The deadly back-to-back bleaching events that hammered Australia’s Great Barrier Reef in 2016 and 2017 led to a collapse in the recruitment of new corals, severely affecting the ecosystem’s ability to recover from the devastation.
That’s according to a new study published Wednesday in the journal Nature, which found that the number of juvenile corals that settled across the entire Great Barrier Reef in 2018 was 89 percent lower than historical averages before major bleaching events. The loss of so many mature adults during the climate-change-driven ocean heat waves left the ecosystem ― the largest living structure on the planet ― largely unable to replenish itself.
The report highlights the plight of corals in a warming world.
Along with an overall shortage of offspring, the study documents an alarming shift in the makeup of coral larvae. Dominant branching staghorn corals and table corals, the species that provide most of the habitat on the reef, produced fewer offspring than less-common stony corals. It’s a change that is likely to reduce the diversity of the reef, leaving it less resilient to future warming.
“The whole way that the Great Barrier Reef is behaving has changed,” Terry Hughes, the study’s lead author and the director of the ARC Centre of Excellence for Coral Reef Studies, said by phone. “The mix of adult species is different. The mix of baby species is radically different. And the way it’s interconnected has shifted.”
The Great Barrier Reef has been hit by four mass bleaching events since 1998. Nearly 30 percent of the reef died off in 2016 alone. Scientists at the time described the damage at places like Lizard Island, in the northern part of the reef, as “so, so sobering” and warned that “something akin to a train crash” was about to occur.
Hughes said that under normal conditions, it would take about 10 years for coral recruitment to bounce back.
“The adult population will need to reassemble,” he said. “There’s a dearth of large, highly productive corals in the system. It will take some time to regroup so the production of larvae gets back up to normal levels.”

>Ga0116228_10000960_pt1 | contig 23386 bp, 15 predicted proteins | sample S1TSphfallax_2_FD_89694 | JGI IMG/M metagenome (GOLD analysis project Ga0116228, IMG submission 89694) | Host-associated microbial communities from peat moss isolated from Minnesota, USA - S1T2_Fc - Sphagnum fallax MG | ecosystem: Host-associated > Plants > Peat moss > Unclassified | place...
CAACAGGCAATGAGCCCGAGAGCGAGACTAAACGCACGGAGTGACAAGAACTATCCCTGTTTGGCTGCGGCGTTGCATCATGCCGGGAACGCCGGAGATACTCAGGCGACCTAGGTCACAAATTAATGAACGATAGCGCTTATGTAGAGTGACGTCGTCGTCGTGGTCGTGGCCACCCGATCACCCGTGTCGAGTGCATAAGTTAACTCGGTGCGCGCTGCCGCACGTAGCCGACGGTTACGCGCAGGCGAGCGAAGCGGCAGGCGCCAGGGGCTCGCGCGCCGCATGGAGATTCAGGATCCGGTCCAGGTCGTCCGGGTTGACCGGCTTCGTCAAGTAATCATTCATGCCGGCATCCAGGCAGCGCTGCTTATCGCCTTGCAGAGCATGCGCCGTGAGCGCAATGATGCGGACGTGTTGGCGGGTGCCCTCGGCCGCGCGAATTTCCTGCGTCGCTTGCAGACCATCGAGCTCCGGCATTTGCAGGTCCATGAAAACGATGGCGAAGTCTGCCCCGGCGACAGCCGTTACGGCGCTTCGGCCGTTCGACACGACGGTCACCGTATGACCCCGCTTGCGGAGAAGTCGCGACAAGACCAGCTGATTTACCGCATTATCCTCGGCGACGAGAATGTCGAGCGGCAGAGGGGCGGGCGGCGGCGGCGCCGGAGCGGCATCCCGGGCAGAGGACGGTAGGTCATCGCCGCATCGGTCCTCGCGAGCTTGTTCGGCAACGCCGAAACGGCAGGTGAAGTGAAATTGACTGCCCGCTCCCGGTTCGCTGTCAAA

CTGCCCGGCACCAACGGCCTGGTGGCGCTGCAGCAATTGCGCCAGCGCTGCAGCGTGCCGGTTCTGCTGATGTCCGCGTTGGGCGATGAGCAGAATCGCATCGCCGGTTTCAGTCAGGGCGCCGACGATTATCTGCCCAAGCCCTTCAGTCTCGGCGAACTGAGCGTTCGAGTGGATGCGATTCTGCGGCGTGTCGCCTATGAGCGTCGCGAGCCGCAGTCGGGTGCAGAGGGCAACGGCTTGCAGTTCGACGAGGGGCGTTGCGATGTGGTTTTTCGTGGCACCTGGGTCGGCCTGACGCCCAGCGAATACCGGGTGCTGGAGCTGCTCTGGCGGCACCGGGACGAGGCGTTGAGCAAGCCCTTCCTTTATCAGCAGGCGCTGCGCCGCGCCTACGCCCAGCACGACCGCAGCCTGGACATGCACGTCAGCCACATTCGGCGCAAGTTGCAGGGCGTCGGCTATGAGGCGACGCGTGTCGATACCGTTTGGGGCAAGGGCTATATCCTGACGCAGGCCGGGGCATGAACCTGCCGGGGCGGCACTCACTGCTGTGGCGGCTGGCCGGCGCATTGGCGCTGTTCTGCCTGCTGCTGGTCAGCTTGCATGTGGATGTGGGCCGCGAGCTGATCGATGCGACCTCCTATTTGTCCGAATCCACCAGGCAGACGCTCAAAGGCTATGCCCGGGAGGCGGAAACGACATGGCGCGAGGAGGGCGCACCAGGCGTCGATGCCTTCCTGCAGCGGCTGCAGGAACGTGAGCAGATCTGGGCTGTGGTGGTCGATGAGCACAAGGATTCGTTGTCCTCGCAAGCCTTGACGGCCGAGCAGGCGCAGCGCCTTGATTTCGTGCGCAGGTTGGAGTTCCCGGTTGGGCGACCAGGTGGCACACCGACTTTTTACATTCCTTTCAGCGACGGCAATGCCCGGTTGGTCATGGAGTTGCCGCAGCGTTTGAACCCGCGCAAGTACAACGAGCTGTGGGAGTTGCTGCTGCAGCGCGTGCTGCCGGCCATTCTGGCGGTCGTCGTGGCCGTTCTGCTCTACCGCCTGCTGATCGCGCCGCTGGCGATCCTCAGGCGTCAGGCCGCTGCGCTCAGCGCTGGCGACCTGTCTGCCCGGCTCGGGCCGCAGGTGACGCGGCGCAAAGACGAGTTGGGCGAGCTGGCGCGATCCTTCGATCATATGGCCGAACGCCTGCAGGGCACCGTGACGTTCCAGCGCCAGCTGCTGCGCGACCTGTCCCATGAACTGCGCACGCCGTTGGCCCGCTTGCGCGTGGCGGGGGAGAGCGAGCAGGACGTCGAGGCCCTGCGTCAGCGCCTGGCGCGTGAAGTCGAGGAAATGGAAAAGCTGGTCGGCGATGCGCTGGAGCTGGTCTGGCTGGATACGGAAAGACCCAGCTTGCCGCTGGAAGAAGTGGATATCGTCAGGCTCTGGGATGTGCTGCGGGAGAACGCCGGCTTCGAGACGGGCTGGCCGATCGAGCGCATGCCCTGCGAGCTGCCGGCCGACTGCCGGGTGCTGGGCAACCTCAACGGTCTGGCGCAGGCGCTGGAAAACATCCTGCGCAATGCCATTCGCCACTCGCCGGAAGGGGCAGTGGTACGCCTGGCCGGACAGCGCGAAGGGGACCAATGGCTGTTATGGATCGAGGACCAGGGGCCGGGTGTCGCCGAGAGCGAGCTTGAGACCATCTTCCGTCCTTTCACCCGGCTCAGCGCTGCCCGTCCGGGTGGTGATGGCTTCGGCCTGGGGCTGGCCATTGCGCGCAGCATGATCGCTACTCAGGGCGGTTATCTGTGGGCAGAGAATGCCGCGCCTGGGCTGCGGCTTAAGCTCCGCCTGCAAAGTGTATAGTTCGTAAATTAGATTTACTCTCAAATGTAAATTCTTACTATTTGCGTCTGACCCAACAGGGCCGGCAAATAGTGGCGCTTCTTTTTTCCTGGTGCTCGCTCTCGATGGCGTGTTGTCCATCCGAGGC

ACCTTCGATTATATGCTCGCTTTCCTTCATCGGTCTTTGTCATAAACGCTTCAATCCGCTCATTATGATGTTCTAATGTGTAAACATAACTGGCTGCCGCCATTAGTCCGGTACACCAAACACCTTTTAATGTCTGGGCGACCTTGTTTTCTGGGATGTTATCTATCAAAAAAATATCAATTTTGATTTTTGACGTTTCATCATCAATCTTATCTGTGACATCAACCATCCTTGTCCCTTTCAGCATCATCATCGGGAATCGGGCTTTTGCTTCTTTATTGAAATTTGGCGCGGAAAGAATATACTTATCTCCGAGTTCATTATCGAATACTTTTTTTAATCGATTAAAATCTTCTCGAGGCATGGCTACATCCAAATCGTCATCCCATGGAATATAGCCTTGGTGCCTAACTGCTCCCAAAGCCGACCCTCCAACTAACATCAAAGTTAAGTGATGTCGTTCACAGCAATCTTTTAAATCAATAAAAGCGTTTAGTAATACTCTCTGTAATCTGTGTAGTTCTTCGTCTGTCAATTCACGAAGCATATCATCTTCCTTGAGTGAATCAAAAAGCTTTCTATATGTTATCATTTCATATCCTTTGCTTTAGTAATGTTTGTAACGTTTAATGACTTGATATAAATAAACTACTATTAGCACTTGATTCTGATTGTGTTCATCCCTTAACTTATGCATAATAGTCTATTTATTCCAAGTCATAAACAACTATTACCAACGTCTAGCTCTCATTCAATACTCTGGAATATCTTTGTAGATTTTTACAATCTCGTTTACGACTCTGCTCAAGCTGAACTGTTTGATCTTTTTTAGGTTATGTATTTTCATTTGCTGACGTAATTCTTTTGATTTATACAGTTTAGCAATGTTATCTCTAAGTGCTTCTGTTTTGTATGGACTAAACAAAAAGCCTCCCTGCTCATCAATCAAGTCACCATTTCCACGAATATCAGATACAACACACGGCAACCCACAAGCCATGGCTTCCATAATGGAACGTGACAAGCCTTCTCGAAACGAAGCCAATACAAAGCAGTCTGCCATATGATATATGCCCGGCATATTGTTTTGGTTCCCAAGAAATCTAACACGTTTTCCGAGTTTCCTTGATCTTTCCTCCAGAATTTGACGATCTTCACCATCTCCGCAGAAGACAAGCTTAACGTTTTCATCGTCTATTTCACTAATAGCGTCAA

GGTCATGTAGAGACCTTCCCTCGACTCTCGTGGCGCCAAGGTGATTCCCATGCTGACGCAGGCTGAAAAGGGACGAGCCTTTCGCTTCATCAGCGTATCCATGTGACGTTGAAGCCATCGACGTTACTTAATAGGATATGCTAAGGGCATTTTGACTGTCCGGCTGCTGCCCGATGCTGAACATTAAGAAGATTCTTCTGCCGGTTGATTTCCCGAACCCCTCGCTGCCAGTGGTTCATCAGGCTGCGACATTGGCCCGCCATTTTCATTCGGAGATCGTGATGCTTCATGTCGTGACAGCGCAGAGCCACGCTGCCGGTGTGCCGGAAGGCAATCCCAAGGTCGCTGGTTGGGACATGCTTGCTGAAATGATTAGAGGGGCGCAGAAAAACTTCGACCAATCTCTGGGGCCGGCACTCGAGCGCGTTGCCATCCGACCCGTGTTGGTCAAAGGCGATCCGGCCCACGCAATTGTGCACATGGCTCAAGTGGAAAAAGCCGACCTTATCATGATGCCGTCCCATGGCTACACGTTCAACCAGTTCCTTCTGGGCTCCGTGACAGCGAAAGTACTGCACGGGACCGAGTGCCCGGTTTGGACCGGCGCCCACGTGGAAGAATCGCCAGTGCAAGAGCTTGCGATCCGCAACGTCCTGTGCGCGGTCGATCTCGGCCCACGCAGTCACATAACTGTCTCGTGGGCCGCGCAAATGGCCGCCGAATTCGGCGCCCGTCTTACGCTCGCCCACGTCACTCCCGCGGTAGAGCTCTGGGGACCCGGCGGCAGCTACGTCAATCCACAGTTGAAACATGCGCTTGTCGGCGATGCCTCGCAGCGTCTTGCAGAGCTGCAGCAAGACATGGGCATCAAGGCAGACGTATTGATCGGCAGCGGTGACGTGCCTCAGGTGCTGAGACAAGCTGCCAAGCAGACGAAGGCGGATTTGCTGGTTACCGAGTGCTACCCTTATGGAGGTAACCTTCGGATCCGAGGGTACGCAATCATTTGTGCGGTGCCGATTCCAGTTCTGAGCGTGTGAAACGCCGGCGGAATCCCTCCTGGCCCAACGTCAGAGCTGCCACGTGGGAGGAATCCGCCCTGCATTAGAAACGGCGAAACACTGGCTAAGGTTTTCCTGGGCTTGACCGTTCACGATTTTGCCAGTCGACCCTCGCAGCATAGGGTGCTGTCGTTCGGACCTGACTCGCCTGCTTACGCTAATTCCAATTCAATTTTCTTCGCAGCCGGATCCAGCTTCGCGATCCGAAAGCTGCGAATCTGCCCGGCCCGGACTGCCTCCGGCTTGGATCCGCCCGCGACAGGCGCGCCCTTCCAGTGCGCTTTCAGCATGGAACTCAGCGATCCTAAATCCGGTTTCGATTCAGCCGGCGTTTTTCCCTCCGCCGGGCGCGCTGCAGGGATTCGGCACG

But with climate change forecast to drive more frequent extreme heat waves, Hughes said, “the big question is whether we’ve got the luxury of a decade for that recovery to fully unfold.”
Coral bleaching is a phenomenon in which heat-stressed corals turn white after expelling their algae, which provide most of the coral polyps’ energy. If not allowed to recover free of stressors, the corals can perish. The most recent bleaching event, which lasted from June 2014 to May 2017, was the “longest, most widespread, and possibly the most damaging coral bleaching event on record,” Coral Reef Watch said.
Scientists say failing to cut global greenhouse gas emissions would spell doom for reefs around the globe. A U.N.-backed study published in 2017 predicted that “annual severe bleaching” will affect 99 percent of the world’s reefs within the century. The U.N. Intergovernmental Panel on Climate Change warned in a dire report late last year that the world’s tropical reefs could decline by 70 to 90 percent with an average global rise of 1.5 degrees Celsius from preindustrial temperatures ― the upper limit that is the goal of the Paris Climate Accord. At 2 degrees Celsius warming, 99 percent of reefs could be lost. And the latest federal climate assessment, released by the Trump administration in November, concluded that the loss of unique coral reef ecosystems “can only be avoided by reducing carbon dioxide emissions.”
Hughes said that the Great Barrier Reef is undergoing rapid change and is in serious trouble but that it’s not too late to save it from total destruction.
“It still has a pulse,” he said. “I think if we can hold global warming to 1.5 degrees, we will certainly still have a Great Barrier Reef, but the mix of species will be quite different from today.”